One of the main goals of Chapter 2 is to show the following:

Theorem: A language is accepted by a DFA if and only if it is a regular language (i.e., has a regular expression).

### Graphical representation of DFA

Finite automata lend themselves readily to graphical interpretation.
• Each state is a node in the graph:
• The start state is designated by: and final states are designated by:
• A transition δ(p,σ) = q is represented by the labeled edge (p,σ,q):
Although it seems obvious, we still should state the equivalence of the two representations, in that state transitions by a string is equivalent to paths in the graph:

Claim: (q01,q1) (q12,q2) ... (qn-1n,qn) are labeled edges if and only if (q0, σ1σ2...σn) ⊢* (qn, ε)

The empty path (no labeled edges) corresponds to the empty string (no symbols).

#### Example 2.1.1 in textbook:

This is the even-parity checker for the number of b's in a string, i.e., the machine accepts the language
```L = { w : #b's in w is even }
```
Accepted strings include: ε, a*, a*ba*b.

We'll soon see the construction of a RE from a DFA, but this one is easy. You can see two looping paths from the start/final state back to itself by either a or ba*b. Choose from (a∪ba*b) represents one loop going by two general "paths". We can repeat this 0 or more times, getting (a∪ba*b)* as our RE for the DFA.

Switching final and non-final states gives us a DFA which represents the complement of the previous language:
```L = { w : #b's in w is odd }.
```
Note that the RE doesn't easily "complement" in any way.

#### Example 2.1.2 in textbook:

```L = { w : w does not contain the substring bbb }
```
The state q3 is called a dead state, because no paths beyond this point can reach a final state. Again, switch final and non-final states constructs the DFA for the complement language:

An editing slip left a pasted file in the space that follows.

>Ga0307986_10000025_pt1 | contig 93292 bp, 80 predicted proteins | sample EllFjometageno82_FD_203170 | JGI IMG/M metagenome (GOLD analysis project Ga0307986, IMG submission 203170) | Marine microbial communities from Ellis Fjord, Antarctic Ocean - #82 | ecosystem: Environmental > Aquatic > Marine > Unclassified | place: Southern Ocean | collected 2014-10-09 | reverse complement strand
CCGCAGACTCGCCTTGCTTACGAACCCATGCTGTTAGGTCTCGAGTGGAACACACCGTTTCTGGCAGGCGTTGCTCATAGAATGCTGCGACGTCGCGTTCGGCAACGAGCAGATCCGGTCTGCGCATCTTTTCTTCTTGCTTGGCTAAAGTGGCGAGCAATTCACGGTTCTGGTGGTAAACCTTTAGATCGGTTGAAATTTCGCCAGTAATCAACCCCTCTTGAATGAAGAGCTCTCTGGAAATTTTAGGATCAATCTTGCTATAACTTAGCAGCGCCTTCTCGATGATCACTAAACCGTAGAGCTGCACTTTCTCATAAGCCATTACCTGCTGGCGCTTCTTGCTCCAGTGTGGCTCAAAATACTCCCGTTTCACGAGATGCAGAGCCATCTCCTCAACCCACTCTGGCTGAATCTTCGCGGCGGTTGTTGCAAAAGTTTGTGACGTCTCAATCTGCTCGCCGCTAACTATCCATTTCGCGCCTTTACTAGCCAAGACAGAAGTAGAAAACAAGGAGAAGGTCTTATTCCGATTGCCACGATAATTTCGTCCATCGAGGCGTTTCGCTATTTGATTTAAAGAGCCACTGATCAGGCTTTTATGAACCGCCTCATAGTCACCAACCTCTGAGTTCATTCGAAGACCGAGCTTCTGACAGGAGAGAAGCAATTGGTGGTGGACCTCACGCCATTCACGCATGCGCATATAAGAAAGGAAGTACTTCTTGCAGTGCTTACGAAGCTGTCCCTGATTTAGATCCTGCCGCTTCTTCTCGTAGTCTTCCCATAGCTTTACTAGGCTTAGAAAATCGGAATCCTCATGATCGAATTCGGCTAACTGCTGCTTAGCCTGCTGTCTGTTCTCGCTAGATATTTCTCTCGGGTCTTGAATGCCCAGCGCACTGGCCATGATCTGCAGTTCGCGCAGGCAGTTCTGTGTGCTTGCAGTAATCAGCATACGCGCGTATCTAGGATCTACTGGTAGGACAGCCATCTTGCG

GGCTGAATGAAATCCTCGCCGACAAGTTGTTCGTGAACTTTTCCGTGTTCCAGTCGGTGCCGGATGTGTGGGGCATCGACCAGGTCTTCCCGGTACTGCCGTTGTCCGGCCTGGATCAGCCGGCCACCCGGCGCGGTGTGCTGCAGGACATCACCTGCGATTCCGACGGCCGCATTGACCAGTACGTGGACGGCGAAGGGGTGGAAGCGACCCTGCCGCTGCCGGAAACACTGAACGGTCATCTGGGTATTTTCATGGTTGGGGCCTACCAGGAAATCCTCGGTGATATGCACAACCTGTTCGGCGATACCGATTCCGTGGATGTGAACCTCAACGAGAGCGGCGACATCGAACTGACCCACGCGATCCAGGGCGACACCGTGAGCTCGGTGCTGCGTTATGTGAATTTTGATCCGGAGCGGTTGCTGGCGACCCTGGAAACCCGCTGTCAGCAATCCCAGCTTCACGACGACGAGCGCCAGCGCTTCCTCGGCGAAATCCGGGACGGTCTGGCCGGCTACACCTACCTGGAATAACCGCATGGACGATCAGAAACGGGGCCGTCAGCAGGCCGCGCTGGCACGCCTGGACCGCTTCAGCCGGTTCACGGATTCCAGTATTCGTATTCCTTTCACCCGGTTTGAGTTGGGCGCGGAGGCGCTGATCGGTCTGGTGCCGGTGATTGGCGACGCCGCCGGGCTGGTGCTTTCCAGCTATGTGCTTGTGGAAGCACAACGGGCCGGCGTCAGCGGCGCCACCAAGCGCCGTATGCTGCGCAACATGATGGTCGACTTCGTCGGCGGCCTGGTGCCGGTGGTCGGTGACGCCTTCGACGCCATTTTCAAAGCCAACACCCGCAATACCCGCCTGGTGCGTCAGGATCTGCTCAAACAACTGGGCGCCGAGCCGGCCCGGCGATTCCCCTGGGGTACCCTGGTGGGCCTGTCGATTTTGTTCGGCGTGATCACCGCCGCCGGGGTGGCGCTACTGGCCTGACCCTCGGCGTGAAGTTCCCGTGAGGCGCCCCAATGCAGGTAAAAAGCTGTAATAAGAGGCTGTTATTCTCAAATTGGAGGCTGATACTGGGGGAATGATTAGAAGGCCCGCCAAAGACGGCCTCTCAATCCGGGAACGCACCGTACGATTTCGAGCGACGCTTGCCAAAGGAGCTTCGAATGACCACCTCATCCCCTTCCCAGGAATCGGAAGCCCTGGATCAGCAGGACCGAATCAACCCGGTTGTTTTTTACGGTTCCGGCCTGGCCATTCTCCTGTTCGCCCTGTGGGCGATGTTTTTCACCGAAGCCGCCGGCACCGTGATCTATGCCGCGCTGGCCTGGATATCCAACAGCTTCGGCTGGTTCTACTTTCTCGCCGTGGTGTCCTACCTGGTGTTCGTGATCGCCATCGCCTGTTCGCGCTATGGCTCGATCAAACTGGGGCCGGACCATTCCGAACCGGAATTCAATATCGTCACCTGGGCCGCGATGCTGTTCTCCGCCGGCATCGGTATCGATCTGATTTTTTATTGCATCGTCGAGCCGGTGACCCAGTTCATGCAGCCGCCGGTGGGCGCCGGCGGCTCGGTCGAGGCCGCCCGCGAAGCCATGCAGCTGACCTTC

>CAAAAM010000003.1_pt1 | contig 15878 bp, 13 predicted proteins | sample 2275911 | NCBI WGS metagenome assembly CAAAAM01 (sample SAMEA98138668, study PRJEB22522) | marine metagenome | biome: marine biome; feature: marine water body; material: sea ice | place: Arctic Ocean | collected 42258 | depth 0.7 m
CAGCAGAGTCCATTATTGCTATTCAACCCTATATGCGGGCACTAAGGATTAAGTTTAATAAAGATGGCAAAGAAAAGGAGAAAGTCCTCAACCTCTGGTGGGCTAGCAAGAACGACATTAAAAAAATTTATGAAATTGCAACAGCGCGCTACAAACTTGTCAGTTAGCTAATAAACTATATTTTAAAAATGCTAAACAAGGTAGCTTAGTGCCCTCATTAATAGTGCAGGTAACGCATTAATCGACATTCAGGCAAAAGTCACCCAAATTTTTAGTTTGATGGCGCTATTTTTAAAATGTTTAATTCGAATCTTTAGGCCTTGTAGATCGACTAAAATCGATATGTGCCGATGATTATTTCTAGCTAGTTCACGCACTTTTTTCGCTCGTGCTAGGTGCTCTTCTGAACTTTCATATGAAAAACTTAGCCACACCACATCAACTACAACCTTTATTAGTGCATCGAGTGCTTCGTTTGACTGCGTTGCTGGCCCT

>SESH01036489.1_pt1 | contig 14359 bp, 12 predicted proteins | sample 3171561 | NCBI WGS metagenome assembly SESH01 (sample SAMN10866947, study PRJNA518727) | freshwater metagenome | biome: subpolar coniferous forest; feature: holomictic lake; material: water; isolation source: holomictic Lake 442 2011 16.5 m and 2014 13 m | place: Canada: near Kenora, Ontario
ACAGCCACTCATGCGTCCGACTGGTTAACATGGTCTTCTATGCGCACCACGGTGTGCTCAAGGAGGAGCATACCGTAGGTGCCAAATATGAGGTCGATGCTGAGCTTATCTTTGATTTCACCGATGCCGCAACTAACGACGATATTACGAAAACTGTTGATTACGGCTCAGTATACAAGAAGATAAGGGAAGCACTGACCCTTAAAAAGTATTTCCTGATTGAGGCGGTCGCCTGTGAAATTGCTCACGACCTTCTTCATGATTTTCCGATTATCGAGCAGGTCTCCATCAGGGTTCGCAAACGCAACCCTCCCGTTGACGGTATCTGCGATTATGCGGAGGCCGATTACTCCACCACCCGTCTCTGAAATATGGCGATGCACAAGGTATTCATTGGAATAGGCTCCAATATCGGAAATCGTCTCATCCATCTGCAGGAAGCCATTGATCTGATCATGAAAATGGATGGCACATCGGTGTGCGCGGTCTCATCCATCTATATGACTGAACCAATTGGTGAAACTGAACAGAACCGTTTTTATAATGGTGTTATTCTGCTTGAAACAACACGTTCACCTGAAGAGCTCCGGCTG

```L = { w : w contains the substring bbb }
```
It's also easy to see that a regular expression for L is (a∪b)*bbb(a∪b)*, since we only need to find the substring bbb somewhere in the string, not necessarily finding the first occurrence, which is what the DFA does.

### DFAs for substring acceptance

The previous example can be generalized. Consider the language
```{ w ∈ Σ* : w contains the substring u }
```
This is very easily expressed by the regular expression *)u(Σ*). To generate a DFA, write
```u = σ1...σn
```
Draw the partial DFA representing the "success" transitions:
```(q0,σ1,q1) (q1,σ2,q2) ... (qn-1,σn,qn)
```
Start state = q0, final state = qn.

What is missing are the failure transitions:
```(qi-1, σ, ??),  for σ ≠ σi
```
We don't always go back to the start state when we fail. In general, look at the failure string:
```y = σ1...σi-1σ  where σ ≠ σi
```
What we want to find is the string, x where
x = largest suffix of the failure string, y, which is also a prefix of the success string, u
Take this string x and run the DFA from the start state to state p, and add the failure transition
```(qi-1, σ, p)
```
Here is another example with Σ = {a,b}:
```L = { w : w contains the substring abaa }
```
The setup is this:
For example, consider the failure string at q3: abab. Observe that, for x = ab:
```ab·x     = failure string